We recognize that peace, economic growth, and good governance must extend well beyond the Northeast to cultivate prosperity across Nigeria from the Northeast, to the Middle Belt, to the Southeast, and the Niger Delta.

We continue to encourage dialogue and tangible improvements in standards of living – from creating jobs, to protecting the environment, to providing services to fight corruption in the Niger Delta – a region with a major impact on the nation’s economic prosperity.

The U.S. government will continue to support your efforts; however, lasting solutions and a path forward will come from the Nigerian people.

Security is necessary, but it is not sufficient to enable prosperity. Inclusive economic growth and development are essential components for Nigeria to prosper.

Experience has shown that predictable economic policies and a transparent justice system create a positive environment for growth to attract businesses and investment.

Since the last BNC, Nigeria has taken steps to do just that, including through the implementation of a more flexible currency system and the launch of an Economic Recovery and Growth Plan. However, additional progress is needed to reduce protectionist barriers and to ensure a predictable and transparent regulatory environment.

Similar to security, the more Nigeria’s economy grows, the better it is for both Nigerian and American businesses. We want to be partners in your economic success as well.

That is why the U.S. government will soon launch a Commercial and Investment Dialogue. Led by our Department of Commerce, the Dialogue will help to develop stronger business networks between our countries and help frame subsequent discussions under our Trade and Investment Framework Agreement, to be led by the Office of the U.S. Trade Representative.

As we consider more conversations about growing trade between our countries, we hope to work together to ensure better protection for intellectual property rights – which is just one tangible way to encourage greater trade between Nigeria and the United States.

Another key aspect to our shared prosperity is having the energy resources that are needed to fuel growth. Through the U.S. government’s Power Africa Initiative, we will help the Nigerian government serve the majority of Nigerians who currently lack access to electricity.

I am pleased to announce a $1.3 million project to address the shortage of gas available for gas-fired power plants under the Power Africa Initiative through the Department of State’s Power Sector Program.

The United States looks forward to continuing to partner with Nigeria to support other critical development programs that foster progress in the education and health sectors, including improved service delivery.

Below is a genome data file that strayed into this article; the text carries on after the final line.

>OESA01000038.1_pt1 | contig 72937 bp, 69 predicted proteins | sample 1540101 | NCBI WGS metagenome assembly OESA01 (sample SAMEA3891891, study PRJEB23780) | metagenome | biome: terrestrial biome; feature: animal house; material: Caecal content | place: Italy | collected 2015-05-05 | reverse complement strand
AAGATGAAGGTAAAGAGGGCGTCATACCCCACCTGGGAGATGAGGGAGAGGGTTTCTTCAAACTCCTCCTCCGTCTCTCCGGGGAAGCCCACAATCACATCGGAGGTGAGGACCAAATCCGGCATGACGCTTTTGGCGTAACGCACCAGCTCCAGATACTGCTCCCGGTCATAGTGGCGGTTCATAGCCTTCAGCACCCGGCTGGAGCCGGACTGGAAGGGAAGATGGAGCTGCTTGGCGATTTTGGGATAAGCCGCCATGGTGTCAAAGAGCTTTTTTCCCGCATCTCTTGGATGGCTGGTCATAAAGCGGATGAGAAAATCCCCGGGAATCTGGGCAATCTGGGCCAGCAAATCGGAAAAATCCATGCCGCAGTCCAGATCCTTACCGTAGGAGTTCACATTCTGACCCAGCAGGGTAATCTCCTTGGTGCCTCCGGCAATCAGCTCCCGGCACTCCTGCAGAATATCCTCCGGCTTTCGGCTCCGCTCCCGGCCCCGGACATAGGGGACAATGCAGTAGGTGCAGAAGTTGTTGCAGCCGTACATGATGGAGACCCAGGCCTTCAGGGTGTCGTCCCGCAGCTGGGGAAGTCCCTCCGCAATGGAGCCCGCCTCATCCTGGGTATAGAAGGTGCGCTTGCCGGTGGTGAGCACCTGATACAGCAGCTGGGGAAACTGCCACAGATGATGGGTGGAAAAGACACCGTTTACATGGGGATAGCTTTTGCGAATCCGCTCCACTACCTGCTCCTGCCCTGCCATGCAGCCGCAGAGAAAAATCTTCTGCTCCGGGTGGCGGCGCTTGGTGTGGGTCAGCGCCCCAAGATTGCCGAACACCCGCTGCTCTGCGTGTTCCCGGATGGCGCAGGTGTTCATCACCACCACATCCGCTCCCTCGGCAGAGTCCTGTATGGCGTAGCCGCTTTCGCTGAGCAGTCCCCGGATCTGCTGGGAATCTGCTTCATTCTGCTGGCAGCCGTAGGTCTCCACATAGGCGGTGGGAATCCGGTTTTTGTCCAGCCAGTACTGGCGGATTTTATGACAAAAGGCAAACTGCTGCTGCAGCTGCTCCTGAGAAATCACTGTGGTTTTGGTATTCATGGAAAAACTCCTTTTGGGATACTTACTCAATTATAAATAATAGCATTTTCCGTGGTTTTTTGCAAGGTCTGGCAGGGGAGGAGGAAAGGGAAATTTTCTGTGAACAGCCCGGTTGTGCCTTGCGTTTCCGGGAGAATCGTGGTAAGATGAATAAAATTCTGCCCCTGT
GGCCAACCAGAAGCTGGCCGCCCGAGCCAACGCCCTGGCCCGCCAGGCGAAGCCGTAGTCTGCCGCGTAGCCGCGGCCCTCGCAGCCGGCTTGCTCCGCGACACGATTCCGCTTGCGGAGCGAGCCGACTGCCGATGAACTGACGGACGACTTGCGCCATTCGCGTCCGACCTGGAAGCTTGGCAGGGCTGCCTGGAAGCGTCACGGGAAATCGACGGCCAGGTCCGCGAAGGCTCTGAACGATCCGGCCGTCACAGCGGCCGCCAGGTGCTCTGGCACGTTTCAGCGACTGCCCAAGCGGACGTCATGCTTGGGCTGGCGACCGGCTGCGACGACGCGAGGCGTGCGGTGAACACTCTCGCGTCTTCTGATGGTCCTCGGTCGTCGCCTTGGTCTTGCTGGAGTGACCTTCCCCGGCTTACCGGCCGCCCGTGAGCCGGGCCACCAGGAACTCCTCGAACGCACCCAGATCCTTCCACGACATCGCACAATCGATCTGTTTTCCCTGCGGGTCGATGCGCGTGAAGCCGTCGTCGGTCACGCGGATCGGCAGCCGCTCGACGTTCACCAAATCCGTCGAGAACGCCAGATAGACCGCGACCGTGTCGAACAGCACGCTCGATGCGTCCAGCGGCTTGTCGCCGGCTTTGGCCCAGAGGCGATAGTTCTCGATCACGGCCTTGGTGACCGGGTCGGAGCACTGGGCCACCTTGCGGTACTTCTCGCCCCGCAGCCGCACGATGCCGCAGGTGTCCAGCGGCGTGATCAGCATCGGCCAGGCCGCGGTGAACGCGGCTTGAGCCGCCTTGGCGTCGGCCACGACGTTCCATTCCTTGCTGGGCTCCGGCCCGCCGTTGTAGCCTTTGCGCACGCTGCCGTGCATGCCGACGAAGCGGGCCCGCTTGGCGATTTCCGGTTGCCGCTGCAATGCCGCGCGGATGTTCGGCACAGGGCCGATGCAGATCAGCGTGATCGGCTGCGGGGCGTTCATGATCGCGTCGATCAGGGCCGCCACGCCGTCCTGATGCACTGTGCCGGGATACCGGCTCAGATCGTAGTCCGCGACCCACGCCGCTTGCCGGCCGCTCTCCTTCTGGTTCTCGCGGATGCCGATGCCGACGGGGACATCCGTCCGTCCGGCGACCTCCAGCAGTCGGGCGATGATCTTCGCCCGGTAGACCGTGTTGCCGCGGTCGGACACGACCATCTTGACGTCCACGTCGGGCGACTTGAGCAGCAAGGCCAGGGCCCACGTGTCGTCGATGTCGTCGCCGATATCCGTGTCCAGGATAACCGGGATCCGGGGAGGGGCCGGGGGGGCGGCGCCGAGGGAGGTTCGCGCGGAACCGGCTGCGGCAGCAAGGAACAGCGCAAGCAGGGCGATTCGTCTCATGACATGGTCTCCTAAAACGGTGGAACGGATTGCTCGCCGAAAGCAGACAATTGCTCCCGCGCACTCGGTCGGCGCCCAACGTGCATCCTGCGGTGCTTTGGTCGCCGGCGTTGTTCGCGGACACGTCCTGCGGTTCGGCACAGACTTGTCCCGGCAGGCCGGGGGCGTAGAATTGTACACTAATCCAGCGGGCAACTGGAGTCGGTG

Through each of these programs and initiatives, I hope the message is clear the United States wants to support Nigeria as it continues to find new avenues of economic growth and development.

Finally, in addition to supporting the security and economic growth of Nigeria, the United States recognizes that good governance is necessary to sustain both over the long-term.

The free and fair election in 2015 was a turning point in America’s relationship with Nigeria. Because of that step forward, and our ability to work closely on security, economic, and governance priorities, our partnership with Nigeria continues to deepen.

We encourage Nigeria to build on this momentum as the country heads into several state elections, and then to the 2019 election season. Free, fair, and peaceful 2019 elections – at both the federal and state levels – are fundamental to our continued partnership.

U.S. government assistance has helped the Independent National Electoral Commission develop a four-year strategic plan for the 2019 elections, and has supported civil society to monitor the off-cycle gubernatorial elections, similar to the one just a few days ago in Anambra State. The United States is committed to furthering this technical assistance and support as the Nigerian people build their own capacity in this vibrant democracy.

As President Buhari has said so many times, Nigeria’s future depends on its ability to end the scourge of corruption. Since the last BNC, Nigeria has begun implementation of the 14 ambitious commitments in its Open Government Partnership National Action Plan. The U.S. government is supporting civil society organizations in their efforts with national-level implementation, and in helping state governments to create their own Action Plans.

We will continue to work closely with the Government of Nigeria on repatriating stolen assets to the people of Nigeria, and as such, we are pleased to co-host the Global Forum on Asset Recovery in December.

These efforts, of fighting corruption and ensuring free and fair elections, will make the Government of Nigeria more accountable to its people and better equipped to secure its citizens and keep its economy growing. Good governance is essential to sustaining greater stability in the future.

Today we have the opportunity, to look ahead at those areas where we can encourage mutual prosperity for Americans and Nigerians.

As one Nigerian proverb explains: “He who does not look ahead, always remains behind.”

At this Bi-National Commission, we must take that proverb to heart.

We have a tremendous opportunity to grow our cooperation to reach our shared security, development, and governance goals. We are eager to look toward the future with our Nigerian friends, at the tremendous potential of our partnership.

Thank you.

Greg Abolo

Blogger at The Oasis Reporters.